Phil Windley: People are the Key in Technology.
In an article in the Atlantic Monthly called Homeland Insecurity, Charles Mann quotes Bruce Schneier thusly:
“The trick is to remember that technology can’t save you,” Schneier says. “We know this in our own lives. We realize that there’s no magic anti-burglary dust we can sprinkle on our cars to prevent them from being stolen. We know that car alarms don’t offer much protection. The Club at best makes burglars steal the car next to you. For real safety we park on nice streets where people notice if somebody smashes the window. Or we park in garages, where somebody watches the car. In both cases people are the essential security element. You always build the system around people.”
The article is a great read and offers numerous insights into the problem with most homeland security proposals, but I was struck by the strong and pervasive belief, expressed in the article, that technology won’t solve these problems. [Windley’s Enterprise Computing Weblog]
I attended the 1995 Computers, Freedom & Privacy conference hosted by Stanford University ( miraculously, the materials are gone from Stanford’s site but are still available thanks to Archive.org). Tim May, one of the founding members of Cypherpunks, got up and declared before a packed house that his job was not to make anyone’s data secure. His job, he figured, was to make bribing the cleaning service more cost-effective than trying to hack in. (The article Tim submitted as a companion to his presentation is also available through Archive.org.)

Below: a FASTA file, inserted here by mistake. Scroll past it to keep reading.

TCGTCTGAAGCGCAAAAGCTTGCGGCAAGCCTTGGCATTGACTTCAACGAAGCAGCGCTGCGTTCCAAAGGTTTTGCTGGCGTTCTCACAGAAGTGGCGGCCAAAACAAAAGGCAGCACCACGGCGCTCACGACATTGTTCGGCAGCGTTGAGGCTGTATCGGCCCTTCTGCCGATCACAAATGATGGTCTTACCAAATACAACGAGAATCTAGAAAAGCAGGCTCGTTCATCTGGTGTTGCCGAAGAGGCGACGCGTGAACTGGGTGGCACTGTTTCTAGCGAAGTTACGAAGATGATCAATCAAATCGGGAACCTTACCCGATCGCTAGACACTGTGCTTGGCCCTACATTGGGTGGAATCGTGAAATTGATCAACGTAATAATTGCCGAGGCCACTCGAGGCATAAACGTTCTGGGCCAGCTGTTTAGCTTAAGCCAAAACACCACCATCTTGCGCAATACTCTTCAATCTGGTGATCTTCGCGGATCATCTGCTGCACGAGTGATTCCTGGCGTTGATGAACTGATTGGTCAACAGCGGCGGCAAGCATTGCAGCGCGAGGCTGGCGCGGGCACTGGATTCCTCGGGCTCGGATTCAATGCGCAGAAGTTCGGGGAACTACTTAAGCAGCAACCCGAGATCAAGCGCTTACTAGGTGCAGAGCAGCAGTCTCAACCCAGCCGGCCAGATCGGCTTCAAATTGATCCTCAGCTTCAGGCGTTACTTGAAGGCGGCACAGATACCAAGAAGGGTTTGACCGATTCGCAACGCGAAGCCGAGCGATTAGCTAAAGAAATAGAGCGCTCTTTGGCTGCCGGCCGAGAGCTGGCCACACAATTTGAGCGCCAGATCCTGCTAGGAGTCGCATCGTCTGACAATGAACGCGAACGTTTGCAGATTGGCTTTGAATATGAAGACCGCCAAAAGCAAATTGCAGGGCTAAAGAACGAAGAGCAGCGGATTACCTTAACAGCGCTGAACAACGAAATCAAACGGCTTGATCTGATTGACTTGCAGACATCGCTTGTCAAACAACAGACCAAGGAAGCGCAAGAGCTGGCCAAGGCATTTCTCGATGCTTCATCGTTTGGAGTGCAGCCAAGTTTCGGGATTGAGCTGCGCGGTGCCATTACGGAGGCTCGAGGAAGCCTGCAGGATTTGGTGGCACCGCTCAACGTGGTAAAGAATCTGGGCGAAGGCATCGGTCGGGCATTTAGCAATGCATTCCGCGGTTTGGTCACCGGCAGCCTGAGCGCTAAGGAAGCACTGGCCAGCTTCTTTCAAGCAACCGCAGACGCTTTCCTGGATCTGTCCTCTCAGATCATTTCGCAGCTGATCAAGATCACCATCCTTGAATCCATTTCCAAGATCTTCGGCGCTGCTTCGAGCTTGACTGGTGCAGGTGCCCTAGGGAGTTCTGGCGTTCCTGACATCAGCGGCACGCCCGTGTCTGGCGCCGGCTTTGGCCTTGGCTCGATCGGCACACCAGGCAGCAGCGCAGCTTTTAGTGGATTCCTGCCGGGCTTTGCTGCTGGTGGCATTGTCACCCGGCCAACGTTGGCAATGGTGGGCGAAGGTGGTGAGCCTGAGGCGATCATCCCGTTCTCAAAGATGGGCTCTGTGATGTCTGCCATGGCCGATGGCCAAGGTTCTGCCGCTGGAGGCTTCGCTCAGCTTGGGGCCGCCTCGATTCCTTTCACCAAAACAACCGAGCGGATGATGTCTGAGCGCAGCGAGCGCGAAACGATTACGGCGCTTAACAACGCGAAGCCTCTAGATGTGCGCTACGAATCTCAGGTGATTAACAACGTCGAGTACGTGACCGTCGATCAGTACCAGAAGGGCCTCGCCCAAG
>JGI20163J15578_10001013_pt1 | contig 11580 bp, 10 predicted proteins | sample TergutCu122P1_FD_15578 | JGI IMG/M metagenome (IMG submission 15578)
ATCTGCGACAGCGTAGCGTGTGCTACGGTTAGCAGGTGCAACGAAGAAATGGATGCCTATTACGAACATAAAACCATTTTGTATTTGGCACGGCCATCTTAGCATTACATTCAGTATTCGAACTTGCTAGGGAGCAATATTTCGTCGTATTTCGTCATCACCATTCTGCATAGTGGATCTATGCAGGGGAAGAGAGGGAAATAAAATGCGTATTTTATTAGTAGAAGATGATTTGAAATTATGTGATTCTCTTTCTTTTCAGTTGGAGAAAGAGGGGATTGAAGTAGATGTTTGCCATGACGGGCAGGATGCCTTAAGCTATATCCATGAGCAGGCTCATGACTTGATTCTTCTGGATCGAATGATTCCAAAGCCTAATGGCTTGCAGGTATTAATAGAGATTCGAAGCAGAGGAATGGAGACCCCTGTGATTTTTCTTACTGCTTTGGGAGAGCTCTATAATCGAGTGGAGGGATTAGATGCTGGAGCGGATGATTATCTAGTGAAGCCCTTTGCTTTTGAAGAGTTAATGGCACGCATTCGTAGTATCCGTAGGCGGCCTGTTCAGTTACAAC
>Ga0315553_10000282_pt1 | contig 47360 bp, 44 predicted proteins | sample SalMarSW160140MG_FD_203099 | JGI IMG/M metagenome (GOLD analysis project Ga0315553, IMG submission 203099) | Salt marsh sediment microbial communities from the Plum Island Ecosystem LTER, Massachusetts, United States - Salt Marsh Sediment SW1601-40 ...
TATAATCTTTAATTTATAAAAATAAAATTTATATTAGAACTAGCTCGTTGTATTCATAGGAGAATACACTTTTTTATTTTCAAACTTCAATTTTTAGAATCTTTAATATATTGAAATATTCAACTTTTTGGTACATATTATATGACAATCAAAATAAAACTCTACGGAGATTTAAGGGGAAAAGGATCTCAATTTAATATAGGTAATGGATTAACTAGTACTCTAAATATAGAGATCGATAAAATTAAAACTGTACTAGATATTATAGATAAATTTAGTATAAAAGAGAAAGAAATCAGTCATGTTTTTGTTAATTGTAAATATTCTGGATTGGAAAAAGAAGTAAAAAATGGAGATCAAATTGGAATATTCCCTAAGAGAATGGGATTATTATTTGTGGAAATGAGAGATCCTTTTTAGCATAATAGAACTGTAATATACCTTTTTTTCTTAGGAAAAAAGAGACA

Today, I had a long chat with an analyst at the Gartner Group. We talked about the oft-quoted Gartner statistic that 55% of all CRM deployments fail. Her comment was that unfortunately, none of the press that reported on that statistic (more on that tomorrow) bothered to let the other shoe drop from the same Gartner report: that the failures were far more likely a result of people, processes and culture than they were of the technology.
The thread connecting all of this – Schneier, May, the Gartner analyst – is that technology will never be a panacea. Software can be perfectly suited to the task and still come up short. In the end, the users must be committed to its success.
Software’s not a free ride. Could be a brisk trip on a TGV, might be a ride on a razor scooter. Or it could be face plant while walking in the park.
(But of course I’d say this. I’m a vendor, after all.)